“No ratings certainly better than bad ratings”

Avinash Pandey, CEO, ABP Network, believes it is however not good in the long run

GN Bureau | June 11, 2021


#broadcasting   #economy   #business   #ratings   #TRP   #entertainment   #Media   #news   #journalism  


Though there is no weekly viewership data for individual news channels coming since mid-October 2020, after allegations of manipulation of television rating points (TRPs) by three news channels, percentage of viewers watching news across the world doubled during lockdown. According to Avinash Pandey, CEO, ABP Network, no rating is better than bad rating.

If the rating system is compromised and does not reflect ground picture, then no rating is better than having a rating that is questionable, Pandey said while speaking to Kailashnath Adhikari, MD, Governance Now, during the live webcast of Visionary Talk series held by the public policy and governance analysis platform.

“No rating is better than a bad rating. More or less, shouting matches on different TV channels have almost ended and channels are covering PM speeches…,” he said as he added that the ratings agency is to differentiate between an audience that is enjoying an entertaining program vis-à-vis rating a news program.

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Pandey said that the NCCS (new consumer classification system) used to classify households that have electricity supply is flawed and needs to be changed. “When the PM is talking of $5 trillion economy we are talking of measuring audience on the criterion of having a TV set at home or having a bike at home. With such an assessment you are comparing audience that watches the news with base-level entertainment programs.”  

However, adding that not having data is not good for the industry the long run, he said industry leaders must ensure that data which comes in is robust and sound. Data delivered to news broadcasters should be free of error and demands of news broadcasters must be met. “If that happens, news broadcasters will go back to ratings and everyone will be happy. Right now, it looks like it’s good for content and good for the advertiser,” he said.

Pandey said the business of news is to inform, educate and entertain. But here, the last one gets precedence over two others. “That is the problem. Despite the fact that India’s biggest reform in the last two years has been the education sector reform, no TV channel has debated it or held any  discussions on news channels. There has been no news around education reforms,” he said.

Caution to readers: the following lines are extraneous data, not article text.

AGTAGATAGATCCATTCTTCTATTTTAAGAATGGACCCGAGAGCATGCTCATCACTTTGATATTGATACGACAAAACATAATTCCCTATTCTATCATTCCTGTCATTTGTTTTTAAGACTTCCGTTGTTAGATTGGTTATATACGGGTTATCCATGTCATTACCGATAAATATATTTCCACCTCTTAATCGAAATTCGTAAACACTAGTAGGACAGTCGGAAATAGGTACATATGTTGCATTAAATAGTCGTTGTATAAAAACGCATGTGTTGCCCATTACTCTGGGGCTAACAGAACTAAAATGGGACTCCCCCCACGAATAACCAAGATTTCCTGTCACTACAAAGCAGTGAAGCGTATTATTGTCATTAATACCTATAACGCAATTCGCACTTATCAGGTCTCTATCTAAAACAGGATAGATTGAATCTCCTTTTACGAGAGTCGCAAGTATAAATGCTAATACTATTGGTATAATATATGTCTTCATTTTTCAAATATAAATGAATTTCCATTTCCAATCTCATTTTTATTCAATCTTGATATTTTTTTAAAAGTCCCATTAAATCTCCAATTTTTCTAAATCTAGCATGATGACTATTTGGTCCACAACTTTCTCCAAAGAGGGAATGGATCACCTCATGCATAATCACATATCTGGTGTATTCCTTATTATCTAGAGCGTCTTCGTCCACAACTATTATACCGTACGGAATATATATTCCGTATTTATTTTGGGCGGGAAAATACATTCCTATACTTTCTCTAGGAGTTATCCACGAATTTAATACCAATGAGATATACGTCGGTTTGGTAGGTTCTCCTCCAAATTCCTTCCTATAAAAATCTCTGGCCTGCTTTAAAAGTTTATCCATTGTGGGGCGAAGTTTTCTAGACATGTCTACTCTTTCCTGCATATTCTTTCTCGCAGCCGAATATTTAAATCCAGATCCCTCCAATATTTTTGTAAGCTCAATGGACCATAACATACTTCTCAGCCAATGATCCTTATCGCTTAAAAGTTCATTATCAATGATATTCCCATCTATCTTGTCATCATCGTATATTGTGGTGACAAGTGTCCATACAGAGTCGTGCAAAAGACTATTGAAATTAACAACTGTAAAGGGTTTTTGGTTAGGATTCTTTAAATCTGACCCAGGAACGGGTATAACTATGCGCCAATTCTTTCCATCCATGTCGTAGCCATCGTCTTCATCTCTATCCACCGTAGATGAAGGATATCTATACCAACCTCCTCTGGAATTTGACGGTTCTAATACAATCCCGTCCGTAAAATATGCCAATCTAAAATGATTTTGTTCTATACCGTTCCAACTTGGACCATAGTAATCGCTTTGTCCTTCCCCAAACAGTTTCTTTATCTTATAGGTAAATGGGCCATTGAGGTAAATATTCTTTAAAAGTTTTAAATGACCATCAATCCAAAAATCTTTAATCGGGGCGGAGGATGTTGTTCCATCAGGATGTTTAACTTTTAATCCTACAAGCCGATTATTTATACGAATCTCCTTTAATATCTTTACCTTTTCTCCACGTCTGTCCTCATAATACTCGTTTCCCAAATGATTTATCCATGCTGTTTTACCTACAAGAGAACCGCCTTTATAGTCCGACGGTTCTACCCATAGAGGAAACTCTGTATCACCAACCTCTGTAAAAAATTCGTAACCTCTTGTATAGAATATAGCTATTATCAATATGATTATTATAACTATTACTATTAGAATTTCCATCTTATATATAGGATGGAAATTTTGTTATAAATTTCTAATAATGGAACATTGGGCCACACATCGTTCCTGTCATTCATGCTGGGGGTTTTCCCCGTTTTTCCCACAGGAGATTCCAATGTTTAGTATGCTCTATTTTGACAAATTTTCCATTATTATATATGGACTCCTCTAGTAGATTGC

“Despite this, today news is focused on what it should be on and its coverage is much better,” said Pandey.

The reason for this, he said, is the BARC data which suggests that whenever you run a program which is mindless sensation, shouting on top of your voice, fighting with each other, and doing gimmicks in front of the camera, the ratings start going up because inherently the BARC system seems to have been designed to measure entertainment which it does very well. But it is not good enough to measure serious content like news.

The present model of broadcast news, Pandey said, is extremely flawed as it is only dependent on advertising. It is high on risk side and heavily dependent on advertising for revenue. He said that sooner or later news broadcasters should move to a pay model which will eliminate inefficiencies in the system. They should create content which people want to subscribe, take an appointment and watch. That will give revenue measure and people will pay for it. Right now, it is free to air and dependent on rating.
 
“And when your entire revenue is dependent on advertising, editors are tempted to cover those stories that are slightly on the edge of entertainment or sensational and this has brought down the overall quality of Indian television news over a period of time. However, the quality of news has not gone down entirely. Providing news in an interesting manner is an important ingredient for a news channel to be successful,” said Pandey.

He added that despite these compulsions all news editors have always believed that even when some part of news is done for ratings, most news has delivered groundbreaking content. No other channel in the world can compare with [those in] India which is diverse and different where something is happening every day.”

The ABP head honcho said with the only business where 90% of the cost is fixed you have to create engaging content. Producing engaging content requires a lot of money and if that money is used to pay as carriage fees to the cable operator, where is the money left to create content? The broadcast has to get out of the numbers game, he said.

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